G.K. Misra, J.
1. An ex parte decree was passed against the petitioner on 20-2-1963. On 4-3-1963 an application was filed under Order 9, Rule 13 of the Code of Civil Procedure for setting aside the ex parte decree. On 26-9-63 the court passed the following order:
'That the Misc. case he allowed on contest against the O.P. subject to payment of Rs. 15/- as costs by the petitioner to the O.P. on or before the 10th day of Oct. 63, failing which the Misc. case shall stand dismissed.'
On 10-10-68 the petitioner prayed for extension of time for payment of costs on the ground that he was ill and bed-ridden and could not deposit the money on the dale fixed. On 7-11-1963 the application for extension of time for payment of costs was dismissed on the ground that the Court had no power to extend the time under Section 148 of the Code. Against this order, the Civil Revision has been filed.
2. Section 148 of the Code lays down that where any period is fixed or granted by court for the doing of any 'act prescribed or allowed by this Code' (Code of Civil Procedure) the Court may, in its discretion, from time to time, enlarge such period, even though the period originally fixed or granted may have expired.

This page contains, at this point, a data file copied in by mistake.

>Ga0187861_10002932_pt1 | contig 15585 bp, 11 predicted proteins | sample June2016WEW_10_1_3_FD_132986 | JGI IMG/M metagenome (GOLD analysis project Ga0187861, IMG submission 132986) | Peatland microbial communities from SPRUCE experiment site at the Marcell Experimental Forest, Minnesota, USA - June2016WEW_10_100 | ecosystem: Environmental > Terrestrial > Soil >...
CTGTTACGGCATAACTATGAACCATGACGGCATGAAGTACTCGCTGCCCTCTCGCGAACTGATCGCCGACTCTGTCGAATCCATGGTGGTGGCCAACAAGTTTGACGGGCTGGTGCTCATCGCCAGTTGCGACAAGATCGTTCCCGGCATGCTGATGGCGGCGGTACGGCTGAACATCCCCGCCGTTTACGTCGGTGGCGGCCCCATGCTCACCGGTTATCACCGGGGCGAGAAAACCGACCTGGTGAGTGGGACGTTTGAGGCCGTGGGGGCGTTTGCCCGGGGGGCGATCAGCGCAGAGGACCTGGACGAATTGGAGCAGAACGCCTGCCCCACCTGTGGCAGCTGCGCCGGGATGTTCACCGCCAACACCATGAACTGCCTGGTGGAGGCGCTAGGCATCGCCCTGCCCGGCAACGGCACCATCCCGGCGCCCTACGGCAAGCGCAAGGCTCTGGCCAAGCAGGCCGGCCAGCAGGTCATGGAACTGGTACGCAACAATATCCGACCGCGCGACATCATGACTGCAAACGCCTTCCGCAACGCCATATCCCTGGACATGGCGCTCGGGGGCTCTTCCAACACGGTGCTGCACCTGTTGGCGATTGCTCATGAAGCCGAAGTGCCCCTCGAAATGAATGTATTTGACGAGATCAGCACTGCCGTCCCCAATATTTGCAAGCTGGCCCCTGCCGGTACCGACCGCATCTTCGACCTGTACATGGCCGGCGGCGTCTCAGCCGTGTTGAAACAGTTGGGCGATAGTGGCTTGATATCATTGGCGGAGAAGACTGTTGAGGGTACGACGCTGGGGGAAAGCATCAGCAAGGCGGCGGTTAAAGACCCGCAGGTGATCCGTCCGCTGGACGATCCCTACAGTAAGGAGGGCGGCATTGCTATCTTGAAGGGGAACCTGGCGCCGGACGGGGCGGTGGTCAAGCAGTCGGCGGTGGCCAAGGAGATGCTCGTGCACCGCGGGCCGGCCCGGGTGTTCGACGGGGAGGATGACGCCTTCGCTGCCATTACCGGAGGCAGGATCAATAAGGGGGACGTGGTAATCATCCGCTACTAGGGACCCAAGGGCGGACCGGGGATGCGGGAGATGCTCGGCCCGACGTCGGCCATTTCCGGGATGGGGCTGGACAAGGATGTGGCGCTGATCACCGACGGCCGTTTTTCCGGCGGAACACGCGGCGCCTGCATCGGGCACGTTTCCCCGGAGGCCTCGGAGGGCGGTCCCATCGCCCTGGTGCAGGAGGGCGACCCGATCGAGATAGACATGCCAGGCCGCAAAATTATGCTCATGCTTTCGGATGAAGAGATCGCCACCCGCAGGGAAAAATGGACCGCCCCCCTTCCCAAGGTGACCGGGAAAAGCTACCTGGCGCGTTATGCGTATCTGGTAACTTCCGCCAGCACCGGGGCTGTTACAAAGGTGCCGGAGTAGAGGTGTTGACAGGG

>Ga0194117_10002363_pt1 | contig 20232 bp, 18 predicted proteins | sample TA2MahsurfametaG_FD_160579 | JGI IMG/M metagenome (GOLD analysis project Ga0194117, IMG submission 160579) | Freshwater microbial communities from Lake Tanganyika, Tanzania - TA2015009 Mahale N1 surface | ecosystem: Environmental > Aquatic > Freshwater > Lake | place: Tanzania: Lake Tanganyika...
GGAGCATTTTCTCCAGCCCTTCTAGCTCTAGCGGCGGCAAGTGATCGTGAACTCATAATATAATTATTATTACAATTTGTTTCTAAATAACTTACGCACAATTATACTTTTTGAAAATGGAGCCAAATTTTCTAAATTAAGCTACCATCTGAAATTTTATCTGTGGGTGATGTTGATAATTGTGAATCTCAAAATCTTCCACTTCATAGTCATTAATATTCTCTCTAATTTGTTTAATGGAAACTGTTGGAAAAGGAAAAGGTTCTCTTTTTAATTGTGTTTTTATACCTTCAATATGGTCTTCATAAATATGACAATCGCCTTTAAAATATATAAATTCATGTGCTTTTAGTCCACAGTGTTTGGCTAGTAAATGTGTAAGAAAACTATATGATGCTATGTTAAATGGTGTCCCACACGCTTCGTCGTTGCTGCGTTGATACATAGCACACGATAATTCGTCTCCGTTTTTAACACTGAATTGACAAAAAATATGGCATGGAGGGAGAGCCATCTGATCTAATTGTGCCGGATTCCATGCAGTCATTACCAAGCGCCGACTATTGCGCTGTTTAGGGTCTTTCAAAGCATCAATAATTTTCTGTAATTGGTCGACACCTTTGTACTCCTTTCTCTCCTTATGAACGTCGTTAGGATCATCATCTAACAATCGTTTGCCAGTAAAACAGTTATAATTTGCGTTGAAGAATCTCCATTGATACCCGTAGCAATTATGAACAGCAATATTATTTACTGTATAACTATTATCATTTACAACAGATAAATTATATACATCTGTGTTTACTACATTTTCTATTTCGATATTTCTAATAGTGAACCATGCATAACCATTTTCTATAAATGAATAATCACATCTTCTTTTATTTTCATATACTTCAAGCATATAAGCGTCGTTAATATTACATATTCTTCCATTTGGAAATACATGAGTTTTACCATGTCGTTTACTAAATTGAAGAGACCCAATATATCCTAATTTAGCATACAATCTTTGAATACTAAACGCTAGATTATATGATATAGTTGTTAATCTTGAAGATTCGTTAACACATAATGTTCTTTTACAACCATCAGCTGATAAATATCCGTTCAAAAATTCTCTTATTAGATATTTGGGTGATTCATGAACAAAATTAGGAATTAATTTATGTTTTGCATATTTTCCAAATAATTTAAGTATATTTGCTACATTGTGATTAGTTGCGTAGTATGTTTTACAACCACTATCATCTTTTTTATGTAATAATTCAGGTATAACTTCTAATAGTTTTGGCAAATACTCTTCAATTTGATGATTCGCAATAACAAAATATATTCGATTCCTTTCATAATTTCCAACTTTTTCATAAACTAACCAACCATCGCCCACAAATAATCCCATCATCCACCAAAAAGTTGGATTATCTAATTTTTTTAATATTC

The underlined (here into ' ') expression furnishes the key to the construction of the section. There are certain provisions in the Code under which the court fixes or grants time for the performance of certain acts. By way of illustration, a reference may be made to Order 6 Rule 18 and Order 7 Rule 11 (b) and (c) of the Code. Order 6 Rule 18 says that if a party who has obtained an order for leave to amend does not amend accordingly within the lime limited for that purpose by the order, or if no time is thereby limited then within fourteen days from the date of the order, he shall not be permitted to amend after the expiration of such limited time as aforesaid or of such fourteen days, as the case may be, unless the time is extended by the Court.
Order 7 Rule 11 mentions cases in which the plaint shall be rejected. Clause (b) thereof says that where the relief claimed is undervalued, and the plaintiff, on being required by the Court to correct the valuation within a time to be fixed by the Court, fails to do so, the plaint shall be rejected. Similarly Clause (c) lays down that the plaint shall be rejected where the relief claimed is properly valued, but the plaint is written upon paper insufficiently stamped, and the plaintiff, on being required by the Court to supply the requisite stamp-paper within a time to be fixed by the Court, fails to do so. There are various other provisions in the Code prescribing or allowing the doing of an act for which time is fixed or granted by the Court. In all such cases, the Court has powers under Section 148 of the Code to enlarge the time, even after expiration of the period originally fixed.